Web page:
The recent multiple crises had exacerbated the challenges and impediments facing developing countries in realizing those goals, in particular eradicating poverty and hunger and achieving sustainable development, he said. It was the position of the Group of 77 and China that definitions were needed on promoting implementation of the Forest Instrument and its four global objectives; accelerating cooperation in addressing the financing needs of countries for the sustainable management of their forests; recognizing the special needs and requirements of countries with fragile ecosystems, including low-forest-cover countries, Africa, least developed countries, small island developing States and others; taking effective steps towards implementing agreements on providing adequate, predictable and sustainable financial resources, technology and capacity-building; developing a strong intersessional process between the current and next sessions of the Forum; and other matters.
Regarding the financial gap facing sustainable forest management, he said it could only be addressed by dedicating resources to support sustainable forest management, realization of the global objectives on forests, and the implementation of the Forest Instrument through the adoption of a voluntary global financial mechanism, as mandated by the Economic and Social Council in paragraph 6 of its resolution 2007/40. In that regard, the Group of 77 and China called for the establishment of a Global Trust Fund that would tap all sources of financial support committed to promoting sustainable forest management, including funding afforestation and reforestation activities, in order to provide new and additional financial resources to developing countries, he said. The Fund, which would complement and not replace existing financial mechanisms, would further facilitate access to funding by developing countries not currently receiving it, he said.
PEDRO SERRANO, Acting Head of Delegation, European Union, said the theme “Forests for People” was complex but it provided an excellent opportunity to deal with a wide range of issues concerning forests and forestry. It encompassed the cultural, social and spiritual aspects of forests, he added, emphasizing that it was crucial that the session deal with the integration of all forest functions, including poverty eradication.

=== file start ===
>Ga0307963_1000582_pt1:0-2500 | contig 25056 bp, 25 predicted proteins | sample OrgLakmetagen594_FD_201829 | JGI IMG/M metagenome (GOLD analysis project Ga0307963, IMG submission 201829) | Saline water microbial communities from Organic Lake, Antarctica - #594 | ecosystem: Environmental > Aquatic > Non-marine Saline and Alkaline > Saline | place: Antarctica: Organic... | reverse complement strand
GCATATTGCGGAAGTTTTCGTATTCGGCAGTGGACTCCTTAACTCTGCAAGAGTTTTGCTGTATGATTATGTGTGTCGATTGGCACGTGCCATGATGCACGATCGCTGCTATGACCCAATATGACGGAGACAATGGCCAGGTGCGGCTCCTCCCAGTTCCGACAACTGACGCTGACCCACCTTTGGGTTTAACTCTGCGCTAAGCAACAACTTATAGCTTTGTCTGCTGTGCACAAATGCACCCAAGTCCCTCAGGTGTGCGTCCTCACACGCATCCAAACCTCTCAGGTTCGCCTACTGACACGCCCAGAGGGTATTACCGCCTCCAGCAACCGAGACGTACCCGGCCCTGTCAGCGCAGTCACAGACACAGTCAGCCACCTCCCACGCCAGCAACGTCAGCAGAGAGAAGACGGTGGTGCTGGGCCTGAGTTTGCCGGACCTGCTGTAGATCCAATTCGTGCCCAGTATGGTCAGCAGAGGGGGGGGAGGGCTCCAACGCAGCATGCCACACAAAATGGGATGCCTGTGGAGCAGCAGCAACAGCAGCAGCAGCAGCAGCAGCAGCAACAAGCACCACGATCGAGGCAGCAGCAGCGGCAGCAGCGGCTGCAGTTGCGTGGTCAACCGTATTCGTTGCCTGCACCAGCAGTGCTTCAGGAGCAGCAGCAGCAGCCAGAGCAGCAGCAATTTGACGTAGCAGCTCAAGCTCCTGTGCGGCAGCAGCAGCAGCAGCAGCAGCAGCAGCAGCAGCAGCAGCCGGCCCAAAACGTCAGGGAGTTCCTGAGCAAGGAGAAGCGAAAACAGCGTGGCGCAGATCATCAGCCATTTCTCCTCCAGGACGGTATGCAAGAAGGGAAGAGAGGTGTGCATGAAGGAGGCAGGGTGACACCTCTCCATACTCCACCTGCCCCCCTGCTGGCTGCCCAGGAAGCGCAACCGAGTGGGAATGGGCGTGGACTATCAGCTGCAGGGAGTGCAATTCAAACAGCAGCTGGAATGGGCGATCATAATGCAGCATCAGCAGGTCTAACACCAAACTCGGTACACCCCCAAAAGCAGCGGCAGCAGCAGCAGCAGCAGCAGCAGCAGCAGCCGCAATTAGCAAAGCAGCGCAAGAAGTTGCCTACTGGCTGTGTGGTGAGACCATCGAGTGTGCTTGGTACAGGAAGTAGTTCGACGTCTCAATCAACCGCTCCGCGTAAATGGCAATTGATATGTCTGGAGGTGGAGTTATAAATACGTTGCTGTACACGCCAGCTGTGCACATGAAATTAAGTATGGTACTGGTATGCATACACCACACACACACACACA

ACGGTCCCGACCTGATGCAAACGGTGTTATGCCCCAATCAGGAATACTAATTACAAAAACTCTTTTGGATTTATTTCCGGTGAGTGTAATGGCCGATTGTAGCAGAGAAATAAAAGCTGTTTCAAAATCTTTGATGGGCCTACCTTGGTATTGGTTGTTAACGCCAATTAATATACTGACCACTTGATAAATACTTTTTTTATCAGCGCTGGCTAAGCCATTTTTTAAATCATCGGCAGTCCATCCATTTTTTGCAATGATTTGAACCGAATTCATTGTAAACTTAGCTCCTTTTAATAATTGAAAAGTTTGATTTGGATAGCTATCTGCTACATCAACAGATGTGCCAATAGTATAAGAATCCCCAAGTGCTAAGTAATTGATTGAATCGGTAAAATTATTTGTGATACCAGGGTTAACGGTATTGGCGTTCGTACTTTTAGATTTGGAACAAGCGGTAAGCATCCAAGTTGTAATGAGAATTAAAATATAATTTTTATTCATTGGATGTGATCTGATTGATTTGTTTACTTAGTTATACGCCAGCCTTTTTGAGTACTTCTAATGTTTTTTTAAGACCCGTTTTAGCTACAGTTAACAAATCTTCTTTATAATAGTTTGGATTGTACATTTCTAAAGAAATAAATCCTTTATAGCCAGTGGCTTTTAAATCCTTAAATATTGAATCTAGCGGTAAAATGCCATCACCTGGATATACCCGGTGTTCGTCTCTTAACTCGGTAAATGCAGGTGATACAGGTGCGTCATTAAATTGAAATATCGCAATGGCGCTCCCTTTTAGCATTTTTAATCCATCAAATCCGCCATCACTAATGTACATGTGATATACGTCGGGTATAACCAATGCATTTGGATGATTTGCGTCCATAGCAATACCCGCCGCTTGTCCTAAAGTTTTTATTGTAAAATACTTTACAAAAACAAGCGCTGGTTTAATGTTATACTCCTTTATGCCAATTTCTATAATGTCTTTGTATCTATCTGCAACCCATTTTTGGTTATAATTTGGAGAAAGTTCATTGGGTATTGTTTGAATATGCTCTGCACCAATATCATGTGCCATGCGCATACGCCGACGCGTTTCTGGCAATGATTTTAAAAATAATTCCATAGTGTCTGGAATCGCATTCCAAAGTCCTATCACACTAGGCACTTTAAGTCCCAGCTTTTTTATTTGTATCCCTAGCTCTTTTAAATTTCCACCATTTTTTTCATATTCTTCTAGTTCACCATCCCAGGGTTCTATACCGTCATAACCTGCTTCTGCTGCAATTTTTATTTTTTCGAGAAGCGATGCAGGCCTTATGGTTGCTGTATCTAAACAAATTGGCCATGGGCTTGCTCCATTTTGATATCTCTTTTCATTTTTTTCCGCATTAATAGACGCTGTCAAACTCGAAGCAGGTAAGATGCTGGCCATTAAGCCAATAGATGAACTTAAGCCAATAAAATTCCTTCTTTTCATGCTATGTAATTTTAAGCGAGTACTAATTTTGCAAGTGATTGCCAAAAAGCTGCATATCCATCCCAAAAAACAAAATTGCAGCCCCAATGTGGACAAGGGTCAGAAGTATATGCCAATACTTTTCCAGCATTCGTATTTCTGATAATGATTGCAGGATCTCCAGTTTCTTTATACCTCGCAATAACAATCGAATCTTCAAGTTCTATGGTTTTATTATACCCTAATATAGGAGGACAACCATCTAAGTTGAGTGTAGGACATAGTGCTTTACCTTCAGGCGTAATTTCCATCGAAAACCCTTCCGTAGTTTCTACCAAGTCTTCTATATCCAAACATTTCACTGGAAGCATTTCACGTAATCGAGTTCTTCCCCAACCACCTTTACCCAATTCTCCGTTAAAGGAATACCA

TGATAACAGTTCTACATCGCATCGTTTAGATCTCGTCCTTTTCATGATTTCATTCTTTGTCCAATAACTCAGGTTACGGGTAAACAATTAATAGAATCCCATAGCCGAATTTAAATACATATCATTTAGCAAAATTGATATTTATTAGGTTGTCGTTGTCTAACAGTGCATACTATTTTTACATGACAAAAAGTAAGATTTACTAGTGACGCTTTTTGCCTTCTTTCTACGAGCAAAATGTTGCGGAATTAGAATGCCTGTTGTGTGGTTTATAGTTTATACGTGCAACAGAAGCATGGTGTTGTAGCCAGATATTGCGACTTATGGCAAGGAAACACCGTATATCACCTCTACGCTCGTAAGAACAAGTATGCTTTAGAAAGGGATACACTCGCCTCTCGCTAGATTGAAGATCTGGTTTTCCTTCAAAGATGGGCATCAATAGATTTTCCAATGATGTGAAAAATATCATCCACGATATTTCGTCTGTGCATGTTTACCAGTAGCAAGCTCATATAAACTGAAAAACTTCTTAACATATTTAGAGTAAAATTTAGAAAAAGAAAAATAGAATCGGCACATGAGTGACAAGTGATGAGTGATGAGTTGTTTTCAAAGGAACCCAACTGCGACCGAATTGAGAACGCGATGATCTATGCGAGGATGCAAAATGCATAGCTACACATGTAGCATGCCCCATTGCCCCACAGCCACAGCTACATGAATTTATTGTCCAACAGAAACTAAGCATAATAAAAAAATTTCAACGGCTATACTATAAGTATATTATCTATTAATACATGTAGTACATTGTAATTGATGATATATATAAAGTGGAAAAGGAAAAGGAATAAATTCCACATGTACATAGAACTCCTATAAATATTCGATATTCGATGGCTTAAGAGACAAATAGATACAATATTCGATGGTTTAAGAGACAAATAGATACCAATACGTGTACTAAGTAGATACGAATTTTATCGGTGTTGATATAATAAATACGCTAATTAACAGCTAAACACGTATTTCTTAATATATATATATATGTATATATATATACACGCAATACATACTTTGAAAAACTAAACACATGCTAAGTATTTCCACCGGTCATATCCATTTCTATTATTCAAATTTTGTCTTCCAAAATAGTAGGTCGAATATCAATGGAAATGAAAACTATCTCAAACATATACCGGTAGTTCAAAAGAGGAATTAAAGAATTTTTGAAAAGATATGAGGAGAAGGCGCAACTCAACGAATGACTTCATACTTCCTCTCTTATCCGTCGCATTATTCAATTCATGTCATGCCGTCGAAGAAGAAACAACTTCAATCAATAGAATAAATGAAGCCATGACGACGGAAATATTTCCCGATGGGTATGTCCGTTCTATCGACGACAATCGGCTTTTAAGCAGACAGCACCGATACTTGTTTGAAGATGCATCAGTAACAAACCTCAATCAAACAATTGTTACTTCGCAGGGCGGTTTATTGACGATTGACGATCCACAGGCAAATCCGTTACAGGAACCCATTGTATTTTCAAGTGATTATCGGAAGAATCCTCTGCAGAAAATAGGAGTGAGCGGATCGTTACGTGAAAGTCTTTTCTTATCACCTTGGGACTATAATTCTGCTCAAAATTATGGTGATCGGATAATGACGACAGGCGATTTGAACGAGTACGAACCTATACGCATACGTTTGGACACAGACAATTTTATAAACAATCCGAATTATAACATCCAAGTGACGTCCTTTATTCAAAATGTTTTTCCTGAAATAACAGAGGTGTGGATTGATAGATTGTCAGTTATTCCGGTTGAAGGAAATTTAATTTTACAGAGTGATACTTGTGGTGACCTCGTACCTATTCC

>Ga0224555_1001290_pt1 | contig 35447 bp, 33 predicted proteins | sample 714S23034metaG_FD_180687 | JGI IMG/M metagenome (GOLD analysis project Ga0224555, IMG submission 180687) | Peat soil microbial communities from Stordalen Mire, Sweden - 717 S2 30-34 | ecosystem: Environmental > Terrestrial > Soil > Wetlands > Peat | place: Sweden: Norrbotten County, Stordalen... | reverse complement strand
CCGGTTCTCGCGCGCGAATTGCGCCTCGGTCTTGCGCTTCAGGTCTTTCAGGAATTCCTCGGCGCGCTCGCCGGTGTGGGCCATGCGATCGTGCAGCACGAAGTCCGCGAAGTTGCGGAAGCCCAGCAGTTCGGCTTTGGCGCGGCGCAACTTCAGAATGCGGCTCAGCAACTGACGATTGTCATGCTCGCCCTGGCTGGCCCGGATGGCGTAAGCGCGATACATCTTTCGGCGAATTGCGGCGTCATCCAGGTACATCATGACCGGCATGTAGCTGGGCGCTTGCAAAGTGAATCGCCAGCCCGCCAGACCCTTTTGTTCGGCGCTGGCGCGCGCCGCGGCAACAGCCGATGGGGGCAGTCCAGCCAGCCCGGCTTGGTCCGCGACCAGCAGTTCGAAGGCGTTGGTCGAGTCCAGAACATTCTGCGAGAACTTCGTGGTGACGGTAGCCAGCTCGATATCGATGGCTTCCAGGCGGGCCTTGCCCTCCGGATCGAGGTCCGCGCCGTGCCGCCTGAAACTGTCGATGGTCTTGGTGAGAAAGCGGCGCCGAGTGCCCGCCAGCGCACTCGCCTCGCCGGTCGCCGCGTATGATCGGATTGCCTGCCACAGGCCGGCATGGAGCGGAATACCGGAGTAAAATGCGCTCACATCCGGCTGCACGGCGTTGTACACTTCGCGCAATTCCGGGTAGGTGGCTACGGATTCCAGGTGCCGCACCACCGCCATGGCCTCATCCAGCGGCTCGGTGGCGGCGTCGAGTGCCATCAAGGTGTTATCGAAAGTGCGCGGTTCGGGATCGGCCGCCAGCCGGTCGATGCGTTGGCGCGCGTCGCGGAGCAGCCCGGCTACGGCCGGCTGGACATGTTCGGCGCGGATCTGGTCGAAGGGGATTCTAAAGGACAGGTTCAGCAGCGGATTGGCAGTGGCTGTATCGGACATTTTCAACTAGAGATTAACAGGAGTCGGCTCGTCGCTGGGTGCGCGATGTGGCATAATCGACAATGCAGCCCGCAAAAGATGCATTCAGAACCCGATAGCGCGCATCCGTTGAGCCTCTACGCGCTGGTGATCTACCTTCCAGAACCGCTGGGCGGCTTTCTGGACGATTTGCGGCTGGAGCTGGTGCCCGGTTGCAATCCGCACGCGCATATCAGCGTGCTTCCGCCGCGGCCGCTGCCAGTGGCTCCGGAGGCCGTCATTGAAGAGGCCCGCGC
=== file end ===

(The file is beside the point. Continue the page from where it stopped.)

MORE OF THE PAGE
In that context, he stressed the significance of good governance and the need to tackle illegal logging. Priority must be given to the promotion of participatory approaches, the recognition of the role and responsibility of family forest owners and forest managers, and opportunities for decentralized forest management, including community-based management, by recognized holders of tenure rights on forests and trees.
Reaffirming the European Union’s strong commitment to sustainable forestry, he reiterated the continued need to strengthen international cooperation on forests at all levels, through synergies and policy coherence. He welcomed in that context the Memorandum of Understanding between the secretariats of the Forum and the Convention on Biological Diversity as a basis for enhanced cooperation on mutually supportive activities. He also welcomed the forest-related decisions contained in the Cancun Agreements on climate change.
In connection with the International Year of Forests, he expressed hope that representatives at the High-Level Segment would agree on a Ministerial Declaration aimed at raising the profile of forests and highlighting, in particular, the role of sustainable forest management and of the Forest Instrument. It should also stress the potential of integrating total economic forest value into decision-making, in relation to the main agenda items for the United Nations Conference on Sustainable Development in 2012. He finally reiterated the European Union’s support for the ongoing work on finances for sustainable forest management, including that of the Ad Hoc Expert Group on Forest Financing.
MOHAMMED LOULICHKI (Morocco), speaking on behalf of the African Group, said the most vulnerable and disadvantaged continent in terms of ability to adapt to negative aspects of sustainable development and forests faced a multidimensional problem: a global economic downturn and international financial and food crises. The energy crisis — compounded by the high cost of fuel, climate change and unfulfilled pledges to provide financial resources, technology and capacity—building — threatened efforts by developing countries to achieve their sustainable development and poverty eradication objectives. More than 70 per cent of Africa’s population depended on forest resources for their survival, and 18 African countries were among the 24 worldwide that relied on forests for 10 per cent or more of their economic output.
The African Group attached great importance to addressing the question of dry land forests, which covered some 40 per cent of the earth. Desertification and land degradation constituted one of the key “push factors” leading to deforestation, and tackling those challenges was therefore imperative for sustainable forest management and realizing internationally agreed development goals. Additionally, the international community should take effective steps to implement agreements on providing adequate, predictable and sustainable resources, technology and capacity-building in support of forest-based climate change actions and new additional financial resources, he said.